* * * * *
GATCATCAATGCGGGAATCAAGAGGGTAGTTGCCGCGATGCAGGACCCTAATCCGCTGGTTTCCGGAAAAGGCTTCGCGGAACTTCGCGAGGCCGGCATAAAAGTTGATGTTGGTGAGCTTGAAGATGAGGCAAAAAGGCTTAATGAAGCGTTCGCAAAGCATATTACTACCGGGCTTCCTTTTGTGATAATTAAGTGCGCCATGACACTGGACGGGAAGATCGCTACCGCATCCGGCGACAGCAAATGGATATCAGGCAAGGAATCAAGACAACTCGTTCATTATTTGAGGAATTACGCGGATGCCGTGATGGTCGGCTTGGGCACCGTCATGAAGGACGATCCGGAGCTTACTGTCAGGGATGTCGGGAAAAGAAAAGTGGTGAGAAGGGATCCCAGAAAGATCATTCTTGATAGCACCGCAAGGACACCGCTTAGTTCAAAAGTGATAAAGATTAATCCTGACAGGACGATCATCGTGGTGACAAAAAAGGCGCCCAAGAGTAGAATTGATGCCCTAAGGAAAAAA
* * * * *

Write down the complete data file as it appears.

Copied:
GATCATCAATGCGGGAATCAAGAGGGTAGTTGCCGCGATGCAGGACCCTAATCCGCTGGTTTCCGGAAAAGGCTTCGCGGAACTTCGCGAGGCCGGCATAAAAGTTGATGTTGGTGAGCTTGAAGATGAGGCAAAAAGGCTTAATGAAGCGTTCGCAAAGCATATTACTACCGGGCTTCCTTTTGTGATAATTAAGTGCGCCATGACACTGGACGGGAAGATCGCTACCGCATCCGGCGACAGCAAATGGATATCAGGCAAGGAATCAAGACAACTCGTTCATTATTTGAGGAATTACGCGGATGCCGTGATGGTCGGCTTGGGCACCGTCATGAAGGACGATCCGGAGCTTACTGTCAGGGATGTCGGGAAAAGAAAAGTGGTGAGAAGGGATCCCAGAAAGATCATTCTTGATAGCACCGCAAGGACACCGCTTAGTTCAAAAGTGATAAAGATTAATCCTGACAGGACGATCATCGTGGTGACAAAAAAGGCGCCCAAGAGTAGAATTGATGCCCTAAGGAAAAAA